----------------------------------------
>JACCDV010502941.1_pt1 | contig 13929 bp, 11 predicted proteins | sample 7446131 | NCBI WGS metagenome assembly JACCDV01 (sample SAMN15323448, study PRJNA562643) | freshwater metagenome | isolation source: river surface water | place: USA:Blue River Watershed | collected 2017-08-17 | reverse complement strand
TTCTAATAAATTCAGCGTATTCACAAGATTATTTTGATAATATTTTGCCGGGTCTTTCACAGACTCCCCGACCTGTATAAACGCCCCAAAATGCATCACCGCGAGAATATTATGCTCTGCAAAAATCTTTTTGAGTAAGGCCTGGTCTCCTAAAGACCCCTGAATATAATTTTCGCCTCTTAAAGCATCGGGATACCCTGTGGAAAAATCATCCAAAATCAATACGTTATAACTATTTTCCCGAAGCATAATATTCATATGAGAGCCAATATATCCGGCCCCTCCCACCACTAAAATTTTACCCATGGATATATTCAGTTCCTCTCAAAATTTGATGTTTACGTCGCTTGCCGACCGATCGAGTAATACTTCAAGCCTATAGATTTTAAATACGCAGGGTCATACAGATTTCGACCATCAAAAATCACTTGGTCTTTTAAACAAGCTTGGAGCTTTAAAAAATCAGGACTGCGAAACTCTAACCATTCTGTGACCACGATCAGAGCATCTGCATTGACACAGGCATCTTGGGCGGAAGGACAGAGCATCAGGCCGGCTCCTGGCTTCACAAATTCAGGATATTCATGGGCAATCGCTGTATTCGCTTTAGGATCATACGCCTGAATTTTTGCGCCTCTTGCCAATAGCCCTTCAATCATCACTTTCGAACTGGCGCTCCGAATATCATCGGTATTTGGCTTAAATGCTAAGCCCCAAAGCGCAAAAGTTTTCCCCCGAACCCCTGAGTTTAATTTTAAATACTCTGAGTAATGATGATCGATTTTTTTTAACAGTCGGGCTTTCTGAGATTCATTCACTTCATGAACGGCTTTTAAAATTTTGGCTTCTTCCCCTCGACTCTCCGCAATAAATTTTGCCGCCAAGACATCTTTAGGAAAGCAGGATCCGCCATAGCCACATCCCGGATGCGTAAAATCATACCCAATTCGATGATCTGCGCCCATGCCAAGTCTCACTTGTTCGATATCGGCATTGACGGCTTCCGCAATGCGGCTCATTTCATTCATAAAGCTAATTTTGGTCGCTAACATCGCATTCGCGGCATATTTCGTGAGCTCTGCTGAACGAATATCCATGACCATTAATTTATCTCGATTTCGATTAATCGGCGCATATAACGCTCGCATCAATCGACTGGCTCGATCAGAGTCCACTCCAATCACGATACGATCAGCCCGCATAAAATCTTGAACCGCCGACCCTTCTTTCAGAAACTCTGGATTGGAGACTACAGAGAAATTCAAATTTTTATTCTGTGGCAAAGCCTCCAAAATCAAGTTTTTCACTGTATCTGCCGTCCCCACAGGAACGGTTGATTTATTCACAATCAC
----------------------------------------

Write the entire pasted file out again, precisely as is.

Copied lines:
>JACCDV010502941.1_pt1 | contig 13929 bp, 11 predicted proteins | sample 7446131 | NCBI WGS metagenome assembly JACCDV01 (sample SAMN15323448, study PRJNA562643) | freshwater metagenome | isolation source: river surface water | place: USA:Blue River Watershed | collected 2017-08-17 | reverse complement strand
TTCTAATAAATTCAGCGTATTCACAAGATTATTTTGATAATATTTTGCCGGGTCTTTCACAGACTCCCCGACCTGTATAAACGCCCCAAAATGCATCACCGCGAGAATATTATGCTCTGCAAAAATCTTTTTGAGTAAGGCCTGGTCTCCTAAAGACCCCTGAATATAATTTTCGCCTCTTAAAGCATCGGGATACCCTGTGGAAAAATCATCCAAAATCAATACGTTATAACTATTTTCCCGAAGCATAATATTCATATGAGAGCCAATATATCCGGCCCCTCCCACCACTAAAATTTTACCCATGGATATATTCAGTTCCTCTCAAAATTTGATGTTTACGTCGCTTGCCGACCGATCGAGTAATACTTCAAGCCTATAGATTTTAAATACGCAGGGTCATACAGATTTCGACCATCAAAAATCACTTGGTCTTTTAAACAAGCTTGGAGCTTTAAAAAATCAGGACTGCGAAACTCTAACCATTCTGTGACCACGATCAGAGCATCTGCATTGACACAGGCATCTTGGGCGGAAGGACAGAGCATCAGGCCGGCTCCTGGCTTCACAAATTCAGGATATTCATGGGCAATCGCTGTATTCGCTTTAGGATCATACGCCTGAATTTTTGCGCCTCTTGCCAATAGCCCTTCAATCATCACTTTCGAACTGGCGCTCCGAATATCATCGGTATTTGGCTTAAATGCTAAGCCCCAAAGCGCAAAAGTTTTCCCCCGAACCCCTGAGTTTAATTTTAAATACTCTGAGTAATGATGATCGATTTTTTTTAACAGTCGGGCTTTCTGAGATTCATTCACTTCATGAACGGCTTTTAAAATTTTGGCTTCTTCCCCTCGACTCTCCGCAATAAATTTTGCCGCCAAGACATCTTTAGGAAAGCAGGATCCGCCATAGCCACATCCCGGATGCGTAAAATCATACCCAATTCGATGATCTGCGCCCATGCCAAGTCTCACTTGTTCGATATCGGCATTGACGGCTTCCGCAATGCGGCTCATTTCATTCATAAAGCTAATTTTGGTCGCTAACATCGCATTCGCGGCATATTTCGTGAGCTCTGCTGAACGAATATCCATGACCATTAATTTATCTCGATTTCGATTAATCGGCGCATATAACGCTCGCATCAATCGACTGGCTCGATCAGAGTCCACTCCAATCACGATACGATCAGCCCGCATAAAATCTTGAACCGCCGACCCTTCTTTCAGAAACTCTGGATTGGAGACTACAGAGAAATTCAAATTTTTATTCTGTGGCAAAGCCTCCAAAATCAAGTTTTTCACTGTATCTGCCGTCCCCACAGGAACGGTTGATTTATTCACAATCAC